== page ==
As a guideline, a matching-numbers 1968 911S can command around £200,000, while a similar-condition 911T may fetch only half that. Properly sorted, race-prepped cars are no less pricey, and the very early 1964 cars tend to be the most valuable of the lot.


There was a time, not that long ago, when a ground-up restoration just wasn’t financially viable, so look out for patchy rebuilds and poorly executed repairs. For most owners who have neither the time nor the inclination to get personally involved, entrusting a specialist to sort out their car is the best route to take. Mick says a complete nut-and-bolt restoration can run to as much as £140,000; fine if you pick the right car, but spending that much on a Targa Sportomatic is not advisable. It’s therefore worth knowing what to look for when assessing a potential purchase.

Rust is one of the biggest problems on these early cars. Fully galvanised 911 bodyshells weren’t introduced until 1976, and after 50-plus years even the most pampered example may be showing signs of rot. Common trouble spots include the inner and outer wings, front crossmembers, sills, jacking points and around the front and rear windscreens.

Just about every early flat-six motor tends to leak a bit of oil; if you don’t find a few drops on the garage floor, then it has most likely run dry. Excessive leaking should obviously be attended to, but unless the engine pressure is low, and the car is smoking under hard acceleration, a full rebuild isn’t always necessary. Both carb and fuel-injected models need to be set up properly to give their best, and once again a specialist is best placed to get everything running as it should.

The early gearboxes can suffer from worn bearings and synchro rings. Due to the modular nature of these cars some owners may have fitted newer components, but even the original ’box should shift sweetly if not with the most accuracy between changes. Period-correct engines and gearboxes are getting harder to source – something clients looking to compete in the 2.0-litre race series should bear in mind.

If the car feels especially wayward under hard braking or cornering, then check the suspension for worn bushes and incorrect or old tyres. The earlier short-wheelbase cars do need to be treated with a bit of circumspection when driving with any degree of enthusiasm. Getting the trim back to original spec can be a tricky proposition, because numerous changes were carried out over the years. Parts are available, but if originality is what you seek, things can get expensive.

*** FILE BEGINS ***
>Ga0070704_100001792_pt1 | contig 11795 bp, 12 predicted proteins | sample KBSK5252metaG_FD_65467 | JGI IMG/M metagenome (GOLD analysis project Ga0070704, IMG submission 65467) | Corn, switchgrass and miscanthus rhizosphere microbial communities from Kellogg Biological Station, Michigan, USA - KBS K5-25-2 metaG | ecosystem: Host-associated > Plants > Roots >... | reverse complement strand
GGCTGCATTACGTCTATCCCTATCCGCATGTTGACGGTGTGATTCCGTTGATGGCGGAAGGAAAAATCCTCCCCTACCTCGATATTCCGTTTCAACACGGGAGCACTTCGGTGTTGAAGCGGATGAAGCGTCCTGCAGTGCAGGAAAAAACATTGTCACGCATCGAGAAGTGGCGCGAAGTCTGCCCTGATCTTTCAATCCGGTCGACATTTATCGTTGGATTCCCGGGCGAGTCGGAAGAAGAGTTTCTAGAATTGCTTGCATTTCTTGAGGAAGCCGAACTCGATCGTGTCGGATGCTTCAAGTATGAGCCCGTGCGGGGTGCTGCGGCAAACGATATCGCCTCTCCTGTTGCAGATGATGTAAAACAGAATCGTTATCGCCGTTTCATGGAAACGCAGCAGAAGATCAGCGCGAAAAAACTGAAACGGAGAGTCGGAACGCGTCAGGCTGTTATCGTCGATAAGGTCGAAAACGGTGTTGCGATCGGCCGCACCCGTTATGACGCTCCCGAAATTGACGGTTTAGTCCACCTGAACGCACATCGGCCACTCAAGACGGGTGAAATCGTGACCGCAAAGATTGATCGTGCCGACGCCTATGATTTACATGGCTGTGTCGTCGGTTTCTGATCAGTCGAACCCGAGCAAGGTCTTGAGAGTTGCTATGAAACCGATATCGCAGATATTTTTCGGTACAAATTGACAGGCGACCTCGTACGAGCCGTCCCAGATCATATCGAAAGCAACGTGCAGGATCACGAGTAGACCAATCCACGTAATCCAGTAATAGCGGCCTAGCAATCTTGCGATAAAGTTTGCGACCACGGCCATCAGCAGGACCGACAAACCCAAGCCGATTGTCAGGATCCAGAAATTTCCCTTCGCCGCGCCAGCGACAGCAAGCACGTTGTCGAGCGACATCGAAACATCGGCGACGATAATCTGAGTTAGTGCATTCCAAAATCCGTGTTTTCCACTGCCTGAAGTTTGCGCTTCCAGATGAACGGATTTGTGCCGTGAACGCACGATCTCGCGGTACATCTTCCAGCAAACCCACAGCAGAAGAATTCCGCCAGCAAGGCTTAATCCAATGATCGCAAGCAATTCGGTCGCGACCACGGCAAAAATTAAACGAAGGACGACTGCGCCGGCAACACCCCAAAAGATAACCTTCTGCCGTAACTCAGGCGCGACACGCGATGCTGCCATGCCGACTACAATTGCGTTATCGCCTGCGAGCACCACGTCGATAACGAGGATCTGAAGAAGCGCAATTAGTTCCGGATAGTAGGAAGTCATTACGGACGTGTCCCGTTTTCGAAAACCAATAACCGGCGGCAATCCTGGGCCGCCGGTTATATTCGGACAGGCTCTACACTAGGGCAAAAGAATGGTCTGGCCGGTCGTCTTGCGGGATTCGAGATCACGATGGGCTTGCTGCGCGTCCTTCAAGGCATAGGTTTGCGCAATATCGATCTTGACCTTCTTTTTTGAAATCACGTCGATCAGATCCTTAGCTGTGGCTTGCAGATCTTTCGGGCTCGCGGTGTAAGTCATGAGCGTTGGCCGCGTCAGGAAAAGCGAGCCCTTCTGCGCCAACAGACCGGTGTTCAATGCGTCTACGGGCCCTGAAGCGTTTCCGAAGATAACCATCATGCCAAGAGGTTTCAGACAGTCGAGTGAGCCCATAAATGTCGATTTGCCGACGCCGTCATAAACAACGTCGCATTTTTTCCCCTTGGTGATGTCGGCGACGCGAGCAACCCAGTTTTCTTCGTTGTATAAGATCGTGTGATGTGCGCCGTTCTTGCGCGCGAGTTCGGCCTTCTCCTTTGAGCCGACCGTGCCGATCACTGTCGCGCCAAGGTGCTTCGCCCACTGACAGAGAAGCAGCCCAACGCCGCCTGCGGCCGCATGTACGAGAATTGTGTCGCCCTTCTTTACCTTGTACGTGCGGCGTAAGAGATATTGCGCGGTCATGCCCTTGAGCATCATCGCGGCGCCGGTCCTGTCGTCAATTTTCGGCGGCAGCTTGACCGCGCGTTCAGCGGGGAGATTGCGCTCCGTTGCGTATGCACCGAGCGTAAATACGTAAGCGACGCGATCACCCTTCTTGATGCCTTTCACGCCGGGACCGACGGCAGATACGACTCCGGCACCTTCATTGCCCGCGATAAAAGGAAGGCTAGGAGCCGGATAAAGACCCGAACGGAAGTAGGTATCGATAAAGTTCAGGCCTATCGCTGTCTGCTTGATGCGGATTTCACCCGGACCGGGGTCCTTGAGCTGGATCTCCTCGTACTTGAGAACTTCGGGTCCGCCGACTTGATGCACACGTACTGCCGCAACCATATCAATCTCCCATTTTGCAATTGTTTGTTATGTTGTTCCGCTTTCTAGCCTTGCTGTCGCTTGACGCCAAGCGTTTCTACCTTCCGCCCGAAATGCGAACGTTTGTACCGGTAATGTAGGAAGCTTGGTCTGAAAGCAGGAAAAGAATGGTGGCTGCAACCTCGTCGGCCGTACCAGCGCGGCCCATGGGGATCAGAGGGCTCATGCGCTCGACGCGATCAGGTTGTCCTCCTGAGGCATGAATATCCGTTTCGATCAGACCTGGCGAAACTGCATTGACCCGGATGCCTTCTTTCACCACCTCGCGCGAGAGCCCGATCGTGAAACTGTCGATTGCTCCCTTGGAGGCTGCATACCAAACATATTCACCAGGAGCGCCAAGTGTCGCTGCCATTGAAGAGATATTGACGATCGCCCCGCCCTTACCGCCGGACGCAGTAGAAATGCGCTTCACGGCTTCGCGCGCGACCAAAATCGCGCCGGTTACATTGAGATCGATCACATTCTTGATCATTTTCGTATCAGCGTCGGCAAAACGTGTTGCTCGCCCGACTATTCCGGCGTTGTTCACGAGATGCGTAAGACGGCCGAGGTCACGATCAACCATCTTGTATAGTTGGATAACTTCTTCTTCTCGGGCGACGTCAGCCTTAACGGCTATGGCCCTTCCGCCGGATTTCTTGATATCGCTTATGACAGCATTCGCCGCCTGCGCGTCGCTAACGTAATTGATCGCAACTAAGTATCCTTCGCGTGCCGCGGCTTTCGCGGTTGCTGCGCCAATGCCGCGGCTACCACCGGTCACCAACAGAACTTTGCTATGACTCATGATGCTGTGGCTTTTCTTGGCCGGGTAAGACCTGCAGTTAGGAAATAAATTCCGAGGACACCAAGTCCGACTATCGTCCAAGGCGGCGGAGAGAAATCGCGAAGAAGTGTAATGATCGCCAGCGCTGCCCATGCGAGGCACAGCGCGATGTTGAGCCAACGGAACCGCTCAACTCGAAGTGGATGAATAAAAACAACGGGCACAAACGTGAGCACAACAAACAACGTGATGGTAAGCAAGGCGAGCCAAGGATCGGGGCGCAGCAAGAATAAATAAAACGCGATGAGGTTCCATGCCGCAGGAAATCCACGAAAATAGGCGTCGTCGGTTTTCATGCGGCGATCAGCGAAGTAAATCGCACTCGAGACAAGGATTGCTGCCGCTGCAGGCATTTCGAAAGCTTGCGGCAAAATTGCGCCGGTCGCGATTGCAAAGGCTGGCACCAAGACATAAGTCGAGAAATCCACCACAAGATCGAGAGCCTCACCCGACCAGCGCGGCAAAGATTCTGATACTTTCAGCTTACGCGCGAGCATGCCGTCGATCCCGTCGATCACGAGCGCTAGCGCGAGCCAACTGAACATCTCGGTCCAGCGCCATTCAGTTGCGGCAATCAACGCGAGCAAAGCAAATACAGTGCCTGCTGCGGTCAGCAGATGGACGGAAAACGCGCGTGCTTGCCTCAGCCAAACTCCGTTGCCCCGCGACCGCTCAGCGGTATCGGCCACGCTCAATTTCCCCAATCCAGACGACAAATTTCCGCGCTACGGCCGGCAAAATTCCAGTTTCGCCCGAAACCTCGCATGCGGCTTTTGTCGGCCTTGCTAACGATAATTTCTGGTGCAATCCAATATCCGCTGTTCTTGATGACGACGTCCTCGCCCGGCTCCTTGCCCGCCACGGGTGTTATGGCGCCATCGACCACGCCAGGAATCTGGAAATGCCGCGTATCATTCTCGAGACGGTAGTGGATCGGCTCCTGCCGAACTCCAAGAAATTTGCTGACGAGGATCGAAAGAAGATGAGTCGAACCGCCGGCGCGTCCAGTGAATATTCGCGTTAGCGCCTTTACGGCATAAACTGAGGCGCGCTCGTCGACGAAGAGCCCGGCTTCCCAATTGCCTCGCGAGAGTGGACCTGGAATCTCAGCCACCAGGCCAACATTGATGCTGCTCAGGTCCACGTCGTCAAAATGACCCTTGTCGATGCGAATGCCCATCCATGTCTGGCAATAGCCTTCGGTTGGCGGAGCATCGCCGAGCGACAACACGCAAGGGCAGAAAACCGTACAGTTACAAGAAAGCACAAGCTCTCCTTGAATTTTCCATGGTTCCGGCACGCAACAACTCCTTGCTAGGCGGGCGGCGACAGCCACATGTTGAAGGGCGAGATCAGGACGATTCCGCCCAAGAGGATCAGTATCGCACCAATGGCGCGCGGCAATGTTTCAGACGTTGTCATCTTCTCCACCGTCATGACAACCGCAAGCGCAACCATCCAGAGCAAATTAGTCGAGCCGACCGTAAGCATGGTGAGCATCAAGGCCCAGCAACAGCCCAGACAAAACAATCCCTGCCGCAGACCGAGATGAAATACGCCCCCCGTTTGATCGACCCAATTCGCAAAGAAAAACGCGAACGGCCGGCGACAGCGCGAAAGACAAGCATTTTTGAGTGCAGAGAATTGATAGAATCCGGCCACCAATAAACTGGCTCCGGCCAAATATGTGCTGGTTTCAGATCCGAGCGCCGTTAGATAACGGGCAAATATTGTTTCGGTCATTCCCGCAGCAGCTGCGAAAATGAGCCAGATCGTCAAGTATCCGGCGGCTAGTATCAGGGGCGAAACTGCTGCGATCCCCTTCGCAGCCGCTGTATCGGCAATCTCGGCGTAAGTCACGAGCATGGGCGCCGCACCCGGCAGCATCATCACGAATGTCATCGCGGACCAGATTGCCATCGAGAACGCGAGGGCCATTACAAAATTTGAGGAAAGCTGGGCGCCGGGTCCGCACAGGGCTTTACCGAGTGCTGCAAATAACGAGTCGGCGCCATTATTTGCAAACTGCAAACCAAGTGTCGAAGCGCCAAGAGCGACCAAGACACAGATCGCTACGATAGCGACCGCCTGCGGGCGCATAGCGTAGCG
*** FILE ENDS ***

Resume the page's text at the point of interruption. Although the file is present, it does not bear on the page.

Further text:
Demand for these early 2.0-litre cars has been strong for some years now. Their styling, untainted by later performance and regulation requirements, has a timeless appeal, and well sorted examples offer the kind of pure, immersive 911 driving experience that has been slowly but systematically engineered out of each successive generation. Enthusiasts who are after that raw, untainted 911 experience need look no further; this is where the legend started. Professionally modified examples can offer a more modern driving feel without diluting that distinctive early-911 vibe, and can be the ideal choice for more regular use. Collectors looking to add to their fleet are also well catered for. Values have climbed steadily though levelled off lately, and there are plenty of specialists out there who can help ensure that your 911 looks and drives at least as well as it did when it left the factory.


1964 911

ENGINE: 2.0-litre flat-six

POWER: 130bhp

TOP SPEED: 134mph

0-60MPH: 9.0sec

1966 911S

ENGINE: 2.0-litre flat-six

POWER: 160bhp

TOP SPEED: 137mph

0-60MPH: 8.0sec


1964 2.0-Litre Coupé

FAIR: $250,000

GOOD: $485,000

CONCOURS: $1.35m

1967 2.0-Litre S Coupé

FAIR: $135,000

GOOD: $192,000

CONCOURS: $335,000

1969 2.0-Litre S Coupé (LWB)

FAIR: $93,000

GOOD: $160,000

CONCOURS: $225,000

1969 2.0-Litre E Coupé

FAIR: $46,000

GOOD: $85,000

CONCOURS: $159,000


1964 2.0-Litre Coupé

FAIR: £56,700

GOOD: £79,000

CONCOURS: £136,000

1967 2.0-Litre S Coupé

FAIR: £81,100

GOOD: £116,000

CONCOURS: £207,000

1969 2.0-Litre S Coupé (LWB)

FAIR: £57,500

GOOD: £66,000

CONCOURS: £113,000

1969 2.0-Litre E Coupé

FAIR: £57,500

GOOD: £66,000

CONCOURS: £113,000